State of Wyoming v. DOI, No. 18-8027 (10th Cir. 2019)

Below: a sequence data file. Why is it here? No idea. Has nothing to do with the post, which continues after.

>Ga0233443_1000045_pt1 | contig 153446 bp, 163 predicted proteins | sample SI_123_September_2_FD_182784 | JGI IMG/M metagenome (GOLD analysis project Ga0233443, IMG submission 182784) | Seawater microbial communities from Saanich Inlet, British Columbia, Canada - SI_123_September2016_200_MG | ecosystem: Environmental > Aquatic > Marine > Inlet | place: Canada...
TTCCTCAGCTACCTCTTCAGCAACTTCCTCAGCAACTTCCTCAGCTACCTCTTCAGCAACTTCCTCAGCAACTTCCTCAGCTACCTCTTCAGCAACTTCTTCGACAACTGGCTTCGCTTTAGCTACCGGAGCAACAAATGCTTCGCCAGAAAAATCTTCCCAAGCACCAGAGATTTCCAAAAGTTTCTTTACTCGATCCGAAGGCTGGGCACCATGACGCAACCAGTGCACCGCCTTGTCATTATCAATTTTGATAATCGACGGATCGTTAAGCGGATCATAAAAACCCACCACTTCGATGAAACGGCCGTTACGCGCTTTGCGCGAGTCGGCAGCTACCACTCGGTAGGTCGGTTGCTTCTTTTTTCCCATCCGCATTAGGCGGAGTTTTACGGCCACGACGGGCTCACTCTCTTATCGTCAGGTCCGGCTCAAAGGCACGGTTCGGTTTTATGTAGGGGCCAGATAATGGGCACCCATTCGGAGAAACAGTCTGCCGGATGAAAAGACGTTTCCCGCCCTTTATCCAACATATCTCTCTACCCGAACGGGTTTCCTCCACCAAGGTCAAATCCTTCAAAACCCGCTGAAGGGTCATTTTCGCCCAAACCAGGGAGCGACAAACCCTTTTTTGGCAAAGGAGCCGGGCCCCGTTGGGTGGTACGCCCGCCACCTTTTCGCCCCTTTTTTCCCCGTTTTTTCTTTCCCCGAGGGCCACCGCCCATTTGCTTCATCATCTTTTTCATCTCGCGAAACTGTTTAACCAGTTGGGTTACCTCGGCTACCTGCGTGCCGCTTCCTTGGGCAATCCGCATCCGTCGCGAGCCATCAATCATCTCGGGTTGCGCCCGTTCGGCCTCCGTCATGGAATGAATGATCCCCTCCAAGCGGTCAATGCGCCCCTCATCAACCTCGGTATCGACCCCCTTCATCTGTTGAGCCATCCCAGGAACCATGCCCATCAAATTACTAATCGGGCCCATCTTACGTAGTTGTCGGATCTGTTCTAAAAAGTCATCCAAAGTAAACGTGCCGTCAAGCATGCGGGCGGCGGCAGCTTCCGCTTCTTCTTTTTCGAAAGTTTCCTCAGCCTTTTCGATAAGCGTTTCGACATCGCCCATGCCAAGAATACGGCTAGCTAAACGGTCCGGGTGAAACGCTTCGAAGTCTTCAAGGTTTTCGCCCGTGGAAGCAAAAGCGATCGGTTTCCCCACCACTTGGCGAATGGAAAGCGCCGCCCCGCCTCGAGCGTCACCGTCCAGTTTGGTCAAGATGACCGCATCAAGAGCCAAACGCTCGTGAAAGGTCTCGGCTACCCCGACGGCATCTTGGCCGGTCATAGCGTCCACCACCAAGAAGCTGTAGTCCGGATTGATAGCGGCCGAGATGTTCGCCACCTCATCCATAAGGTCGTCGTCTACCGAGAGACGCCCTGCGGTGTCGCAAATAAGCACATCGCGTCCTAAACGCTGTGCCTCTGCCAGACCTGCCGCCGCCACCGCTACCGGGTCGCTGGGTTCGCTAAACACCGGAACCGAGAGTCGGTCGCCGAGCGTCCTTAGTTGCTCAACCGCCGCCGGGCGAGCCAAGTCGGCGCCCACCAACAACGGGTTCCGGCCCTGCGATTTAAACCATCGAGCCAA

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UNITED STATES COURT OF APPEALS FOR THE TENTH CIRCUIT _________________________________ FILED United States Court of Appeals Tenth Circuit April 9, 2019 Elisabeth A. Shumaker Clerk of Court STATE OF WYOMING; STATE OF MONTANA, Petitioners - Appellees, and WESTERN ENERGY ALLIANCE; INDEPENDENT PETROLEUM ASSOCIATION OF AMERICA, Consolidated Petitioners - Appellees, and STATE OF NORTH DAKOTA; STATE OF TEXAS, Intervenors Petitioners - Appellees, v. UNITED STATES DEPARTMENT OF THE INTERIOR; DAVID BERNHARDT,* in his official capacity as United States Department of Interior Secretary; UNITED STATES BUREAU OF LAND MANAGEMENT; MICHAEL D. NEDD, in his official capacity as Acting Director of the Bureau of Land Management, Respondents - Appellees. and WYOMING OUTDOOR COUNCIL; Nos. 18-8027 & 18-8029 (D.C. Nos. 2:16-CV-00285-SWS and 2:16-CV-00280-SWS) (D. Wyo.) CENTER FOR BIOLOGICAL DIVERSITY; CITIZENS FOR A HEALTHY COMMUNITY; DINE CITIZENS AGAINST RUINING OUR ENVIRONMENT; EARTHWORKS; ENVIRONMENTAL DEFENSE FUND; ENVIRONMENTAL LAW AND POLICY CENTER; MONTANA ENVIRONMENTAL INFORMATION CENTER; NATIONAL WILDLIFE FEDERATION; NATURAL RESOURCES DEFENSE COUNCIL; SAN JUAN CITIZENS ALLIANCE; SIERRA CLUB; WILDERNESS SOCIETY; WESTERN ORGANIZATION OF RESOURCE COUNCILS; WILDERNESS WORKSHOP; WILDEARTH GUARDIANS, Intervenors Respondents - Appellants, and STATE OF CALIFORNIA; STATE OF NEW MEXICO, Intervenors Respondents - Appellants. _________________________________ ORDER AND JUDGMENT** _________________________________ * Pursuant to Fed. R. App. P. 43(c)(2), David Bernhardt is substituted for Ryan Zinke. ** After examining the briefs and appellate record, this panel has determined unanimously that oral argument would not materially assist in the determination of this appeal. See Fed. R. App. P. 34(a)(2); 10th Cir. R. 34.1(G). The case is therefore ordered submitted without oral argument. This order and judgment is not binding precedent, except under the doctrines of law of the case, res judicata, and collateral estoppel. It may be cited, however, for its persuasive value consistent with Fed. R. App. P. 32.1 and 10th Cir. R. 32.1. 2 Before LUCERO, BACHARACH, and McHUGH, Circuit Judges. _________________________________ These consolidated appeals seek review of a district court order enjoining Bureau of Land Management (“BLM”) regulations pending finalization of a replacement rule. While the appeals were pending, the new rule issued. We dismiss the appeals as moot and vacate the district court’s order. I In November 2016, BLM promulgated the Waste Prevention, Production Subject to Royalties, and Resource Conservation Rule, 81 Fed. Reg. 83,008 (Nov. 18, 2016) (the “Waste Prevention Rule”). The Rule restricted venting and flaring of natural gas wells, and imposed record-keeping and equipment requirements. The Rule became effective in January 2017, but extended compliance dates for certain requirements by several years. See id. at 83,008, 83,023-25. Two groups of plaintiffs challenged the regulation in Wyoming federal district court: (1) the States of Wyoming and Montana; and (2) the Western Energy Alliance (“WEA”) and the Independent Petroleum Association of America (“IPAA”). Their petitions for review were consolidated. The States of North Dakota and Texas intervened as petitioners, and the States of California and New Mexico intervened as respondents. Numerous environmental groups also intervened as respondents. The district court denied petitioners’ motions for a preliminary injunction in January 2017. Shortly thereafter, the President issued an executive order calling on the Secretary of the Interior to review certain energy regulations. Exec. Order No. 3 13,783, § 1(c), 82 Fed. Reg. 16,093 (Mar. 28, 2017). BLM then postponed compliance dates for the Waste Prevention Rule. Waste Prevention, Production Subject to Royalties, and Resource Conservation; Postponement of Certain Compliance Dates, 82 Fed. Reg. 27,430 (June 15, 2017). In October 2017, however, a federal district court vacated the postponement for violating the Administrative Procedure Act. California v. BLM, 277 F. Supp. 3d 1106, 1125-27 (N.D. Cal. 2017). In December 2017, BLM suspended the Waste Prevention Rule for one year. Waste Prevention, Production Subject to Royalties, and Resource Conservation; Delay and Suspension of Certain Requirements, 82 Fed. Reg. 58,050, 58,051 (Dec. 8, 2017) (the “Suspension Rule”). A district court granted a preliminary injunction enjoining the Suspension Rule, and reinstated the Waste Prevention Rule in February 2018. California v. BLM, 286 F. Supp. 3d 1054, 1058 (N.D. Cal. 2018). On the same day, BLM proposed a rule to rescind the Waste Prevention Rule, initiating the notice-and-comment rulemaking process. Waste Prevention, Production Subject to Royalties, and Resource Conservation; Rescission or Revision of Certain Requirements, 83 Fed. Reg. 7924 (Feb. 22, 2018). The district court in this case then enjoined portions of the Waste Prevention Rule and stayed the matter pending finalization of the new rule. California and New Mexico filed a notice of appeal from this order, as did the environmental groups. We consolidated the two appeals. A panel of this court denied two sets of motions, one to dismiss the appeals for lack of jurisdiction and one to stay the district court order pending appeal. We concluded the district court order, labeled a “stay,” was in effect 4 an injunction subject to immediate appeal under 28 U.S.C. § 1292(a)(1). We further held that appellants had not demonstrated that a stay pending appeal would be appropriate. After the Opening and Answer Briefs were filed, BLM published its new rule. Waste Prevention, Production Subject to Royalties, and Resource Conservation; Rescission or Revision of Certain Requirements, 83 Fed. Reg. 49,184 (Sept. 22, 2018) (the “Revision Rule”). The Revision Rule became effective on November 27, 2018. Id. at 49,184. It rescinds many of the Waste Prevention Rule’s requirements and alters others. Id. II The federal appellees moved to dismiss the consolidated appeals as moot. “Under Article III of the Constitution, the power of the federal courts extends only to actual, ongoing cases or controversies.” Wyoming v. U.S. Dep’t of Agric., 414 F.3d 1207, 1211 (10th Cir. 2005) (quotation omitted) (“Wyoming I”). In determining whether a case is moot, “[t]he crucial question is whether granting a present determination of the issues offered will have some effect in the real world.” Citizens for Responsible Gov’t State Political Action Comm. v. Davidson, 236 F.3d 1174, 1182 (10th Cir. 2000) (quotation and alteration omitted). As we previously held, “[b]y eliminating the issues upon which this case is based, adoption of [a] new rule . . . render[s] the appeal moot.” Wyoming I, 414 F.3d at 1212; see also Akiachak Native Cmty. v. U.S. Dep’t of the Interior, 827 F.3d 100, 113-14 (D.C. Cir. 2016) (“[W]hen an agency has rescinded and replaced a challenged 5 regulation, litigation over the legality of the original regulation becomes moot.”). Any decision we might issue in these interlocutory appeals would have no real-world effect because the rules the district court enjoined have been replaced.1 Neither exception to the mootness doctrine applies. First, for an action to be exempt from mootness challenges as “capable of repetition, yet evading review,” two requirements must be met: (1) the challenged action will expire before it can be fully litigated; and (2) there is a reasonable expectation that the complaining party will be subjected to the same action again. Lewis v. Cont’l Bank Corp., 494 U.S. 472, 481 (1990). In the unlikely event that the Waste Prevention Rule were to be repromulgated and re-enjoined, challenges to those occurrences could be litigated to completion before the rule was replaced. See Wyoming I, 414 F.3d at 1212 (noting that if a rule “were to reappear in the future, there would be ample opportunity to challenge the rule before it ceased to exist”). Second, the exception to mootness arising from the voluntary cessation of challenged conduct does not apply “if it is clear that the defendant has not changed course simply to deprive the court of jurisdiction.” Rio Grande Silvery Minnow v. Bureau of Reclamation, 601 F.3d 1096, 1115 (10th Cir. 2010). And in light of BLM’s repeated efforts to revise or rescind the Waste Prevention Rule, it is abundantly clear that BLM did not promulgate the Revision Rule to moot these interlocutory appeals. See Wyoming I, 414 F.3d at 1212 1 Each of the regulatory provisions enjoined by the district court were eliminated or revised by the Revision Rule. See 83 Fed. Reg. at 49,190, 49,192-93, 49,204. 6 (stating that change in rule “merely reflects the government’s discontent with the rule itself” rather than an attempt to manipulate the judicial process). Although the parties agree that the appeals are moot, they disagree as to the precise disposition that should follow. The federal appellees argue that we should simply dismiss. The appellants argue that we should dismiss the appeals, vacate the district court’s stay order, and instruct the district court to dismiss the entire case as moot. In appeals from final orders, we generally vacate a district court order “when mootness results from unilateral action of the party who prevailed below” or “by the vagaries of circumstance.” U.S. Bancorp Mortg. Co. v. Bonner Mall P’ship, 513 U.S. 18, 25 (1994) (applying the standard set forth in United States v. Munsingwear, Inc., 340 U.S. 36, 39 (1950)). We have previously stated that “[i]n the case of interlocutory appeals the usual practice is just to dismiss the appeal as moot and not vacate the order appealed from.” Fleming v. Gutierrez, 785 F.3d 442, 449 (10th Cir. 2015) (quotation and alteration omitted); see also Serv. Emps. Int’l Union Local 1 v. Husted, 531 F. App’x 755 (6th Cir. 2013) (unpublished) (collecting cases from four other circuits dismissing appeals as moot without vacating the appealed orders). However, the Supreme Court recently applied the Munsingwear standard to vacate on interlocutory review an order rendered moot. See Azar v. Garza, 138 S. Ct. 1790, 1792 (2018) (per curiam). And although “[b]y its terms, Munsingwear applies to final judgments,” this court has “applied its rationale to vacate interlocutory decisions.” Rio Grande Silvery Minnow, 601 F.3d at 1132. 7 “[T]he decision whether to vacate turns on the conditions and circumstances of the particular case.” Garza, 138 S. Ct. at 1792 (quotation omitted). And we conclude that vacatur is the appropriate course in this case. The appellants, the parties urging vacatur, played no role in rendering the appeals moot. See Rio Grande Silvery Minnow, 601 F.3d at 1129 (noting that “if the party seeking vacatur has caused mootness, generally we do not order vacatur”). Instead, mootness resulted from the actions of the federal appellees. We also note that a portion of the district court order under review lacks a temporal limit. Although it stayed litigation “pending finalization or withdrawal of the proposed Revision Rule,” the order did not contain an express date on which the injunction terminates. To avoid any potential confusion, the order should be vacated. The WEA and IPAA argue this court should vacate the Waste Prevention Rule itself. But the cases they cite refer to quasi-judicial administrative orders that by nature govern only the parties involved, not widely applicable notice-and-comment rules such as the Waste Prevention Rule. See, e.g., A.L. Mechling Barge Lines, Inc. v. United States, 368 U.S. 324, 329-31 (1961); Am. Family Life Assurance Co. of Columbus v. Fed. Commc’n Comm’n, 129 F.3d 625, 630 (D.C. Cir. 1997). “Review of a quasi-administrative rule presents considerations different from review of adjudicatory proceedings.” Wright & Miller, 13C Fed. Prac. & Proc. Juris. § 3533.10.3 (3d ed.). We are not directed to any cases in which a court has vacated a rule because an interlocutory appeal in a case challenging components of that rule became moot. See Carpenters Indus. Council v. Salazar, 734 F. Supp. 2d 126, 135 8 (D.D.C. 2010) (“[T]his Court is not persuaded that it has the authority to order vacatur of the 2008 Critical Habitat Designation without an independent determination that the [agency’s] action was not in accordance with the law.”). And because the Revision Rule did not eliminate all requirements of the Waste Prevention Rule, see 83 Fed. Reg. at 49,204, vacatur of the entire Waste Prevention Rule is inappropriate. See Chamber of Commerce of the U.S. v. E.P.A., 642 F.3d 192, 211 (D.C. Cir. 2011) (declining to vacate an administrative action because that action is “not unreviewable; it is only the challenge brought . . . in this case that is beyond our authority to review”). In addition to the dispute regarding vacatur, the parties contest whether this court should remand with instructions to dismiss the entire case. As noted above, adoption of a new rule typically moots a challenge to its predecessor. Wyoming I, 414 F.3d at 1212; Akiachak Native Cmty., 827 F.3d at 113-14. However, the Revision Rule states that it “removes almost all of the requirements in the [Waste Prevention] [R]ule that [BLM] previously estimated would pose a compliance burden to operators and generate benefits of gas savings.” 83 Fed. Reg. at 49,204 (emphasis added). We do not see any harm in allowing the district court to decide in the first instance whether the entire case is moot given that the district court is more acquainted with the overall claims and issues. See Fleming, 785 F.3d at 446 & n.5 (“[I]t remains for the district court to determine on remand whether any claims for relief . . . remain pending.”). III 9 For the foregoing reasons, we GRANT the federal appellees’ motion to dismiss, VACATE the district court’s order, and DISMISS these appeals as moot. Entered for the Court Carlos F. Lucero Circuit Judge 10